It's a double rhythm movement of the sequencer which introduces the title-track. The sequences hop from one speaker to another in accordance with the pure rhythms of the Berlin School, while a tasty bass line decorates the structure with a harmonic fluidity. Guitar riffs fall and d.e.s.h. sinks into a Berlin School heavy, hard and as jerky as the armada of riffs which become however quite musical. A gallop like those of a mini-horse in a carousel rotating too fast, the rhythm is as catchy as a solid Progressive Hard Rock, one forgets that we listen to a supposed Berlin School, where the synth solos steal the show to the rhythmic riffs and the sequencer. Redesigning speed and heaviness, the sequencer alternates the velocity of its keys which hop with a fraction of a second of gasp between each beat. d.e.s.h. so deviates in a rather intriguing ambiospherical phase which let hear crumbling guitar solos and its cosmic bluesy tone in a finale where the indecision between violence and serenity will remain the fight of D.E.S.H. The bacteriological tone of Lunger er for unger deter gjeller som gjelder makes jumpy our distracted ears and souls when the music bursts in a structure that seems to mock those ears. The sequencer modulates its rhythm on the organic and cold approach of the introduction, sculpting this up-and-down approach of the Berlin School style which is filled of synth and guitars solos. The latter are very corrosive and awaken this structure that spits batrachian gurgles, giving an organico-psychedelic cachet to a title which will require several listenings and which ends with a flute trying to bring our ears to reason. Even in its somewhat odd ambiospherical envelope, Intermezzo remains a title filled of oscillations, reverberations and dissonances. A sequencer tries to establish a more musical presence with brief appearances to undulate in an anesthetic rhythm structure. But the music continues to release this grip of discomfort. A bit like looking for a safe shelter in a Jurassic forest.

With its 25 minutes, Nitrogen is lining up to be the cornerstone of this D.E.S.H. And with reason! The structure is evolving and change shapes a few times, embracing both Progressive Hard Rock and Dark Berlin School. Industrial mist jets blow on a fraction of the sequencer which releases clattering of hooves on a metal sheet and a slightly pulsating rhythm which allows the guitar to drop solos with harmonic riff tones. The synth also vaporizes solos on this structure that makes me think of a coastal city about to be invaded by a horde of ghosts. The intensity is palpable until the sequencer remodulates its structure by throwing series of 3 chords which jump quickly. Synth solos weave spectral harmonies in a gloomy ambience filled of intriguing percussive effects, organ pads and chthonic chants. There is not even 9 minutes of past and already Nitrogen embraces its 3rd skin. This time, we are in an anti-music zone with weird cries and sound effects which are just as much, guiding our ears in a vision of psychedelic apocalypse of a rare tonal intensity. It's a necessary evil to reach the core of Nitrogen which moves into a kind of unfathomable cosmic blues with Luciferian choirs but where the harmonious riffs of the guitar struggle unevenly with the intriguing appearance of the vocoder. A 5th change of sonic skin starts around the 15th minute, guiding Nitrogen in a furious electronic rock. The sequencers make their keys dance with a relentless alternation, structuring those furious movements of an excellent drummer, in a mutant art rock with a rhythm which slides and rises and becomes the ideal catalyst for a horde of solos as many synths that a guitar always in love with these indomitable duels. Little advice here; it is best to lower the volume around the 22 minutes because the distortion effects can cause ear burns.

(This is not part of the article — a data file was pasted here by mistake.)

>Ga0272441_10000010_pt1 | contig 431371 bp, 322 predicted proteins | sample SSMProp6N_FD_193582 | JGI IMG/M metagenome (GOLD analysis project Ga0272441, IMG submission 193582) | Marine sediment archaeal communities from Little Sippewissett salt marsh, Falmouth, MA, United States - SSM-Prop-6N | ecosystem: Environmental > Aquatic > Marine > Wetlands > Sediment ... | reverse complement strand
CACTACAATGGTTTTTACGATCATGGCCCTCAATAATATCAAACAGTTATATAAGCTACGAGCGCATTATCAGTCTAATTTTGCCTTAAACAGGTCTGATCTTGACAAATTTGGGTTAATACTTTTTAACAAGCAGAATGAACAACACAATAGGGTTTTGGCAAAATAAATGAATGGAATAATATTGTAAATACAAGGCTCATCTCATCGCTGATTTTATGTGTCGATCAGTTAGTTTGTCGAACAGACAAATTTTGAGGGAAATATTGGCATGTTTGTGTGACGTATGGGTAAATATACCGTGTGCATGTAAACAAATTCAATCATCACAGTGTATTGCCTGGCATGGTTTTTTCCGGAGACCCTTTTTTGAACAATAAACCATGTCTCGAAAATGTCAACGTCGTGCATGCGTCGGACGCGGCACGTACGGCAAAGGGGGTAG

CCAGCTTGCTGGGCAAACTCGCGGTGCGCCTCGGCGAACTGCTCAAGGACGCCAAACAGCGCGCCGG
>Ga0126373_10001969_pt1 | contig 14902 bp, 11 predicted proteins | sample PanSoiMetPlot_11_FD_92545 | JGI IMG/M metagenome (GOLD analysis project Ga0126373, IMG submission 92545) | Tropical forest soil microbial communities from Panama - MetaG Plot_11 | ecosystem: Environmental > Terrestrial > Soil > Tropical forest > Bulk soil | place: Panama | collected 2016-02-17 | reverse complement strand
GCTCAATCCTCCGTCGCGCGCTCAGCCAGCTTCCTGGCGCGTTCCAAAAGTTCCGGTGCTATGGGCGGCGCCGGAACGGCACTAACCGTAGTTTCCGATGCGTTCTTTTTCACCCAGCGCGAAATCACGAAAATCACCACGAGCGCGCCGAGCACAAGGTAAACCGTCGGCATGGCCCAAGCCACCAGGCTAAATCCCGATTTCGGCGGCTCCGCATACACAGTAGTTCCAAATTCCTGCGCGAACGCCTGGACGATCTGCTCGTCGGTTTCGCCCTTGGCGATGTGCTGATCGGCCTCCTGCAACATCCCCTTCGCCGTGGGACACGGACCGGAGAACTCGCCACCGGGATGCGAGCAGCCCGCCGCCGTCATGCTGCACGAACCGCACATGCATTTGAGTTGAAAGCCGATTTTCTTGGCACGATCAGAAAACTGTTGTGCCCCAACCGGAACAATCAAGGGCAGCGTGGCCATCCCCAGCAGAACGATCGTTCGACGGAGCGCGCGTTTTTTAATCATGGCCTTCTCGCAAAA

As you can notice, this D.E.S.H. which roughly means diatonic elaboration of static harmony (sic!) is a hard-rock-electronic-progressive-psychedelic-noisy album that requires some listenings before savoring the extreme efficiency of 3 musicians who like to defy the order of things. One tames the title-track and the rest will follow with some eye-strokes that will become sources of pleasure. And a bit like Mile Oldfield's Amarok, I enjoyed the experience more with my speakers because the sound range is wide and surprisingly musical for the genre.

Sylvain Lupari (February 14th, 2019) *****

Available at WintherStormer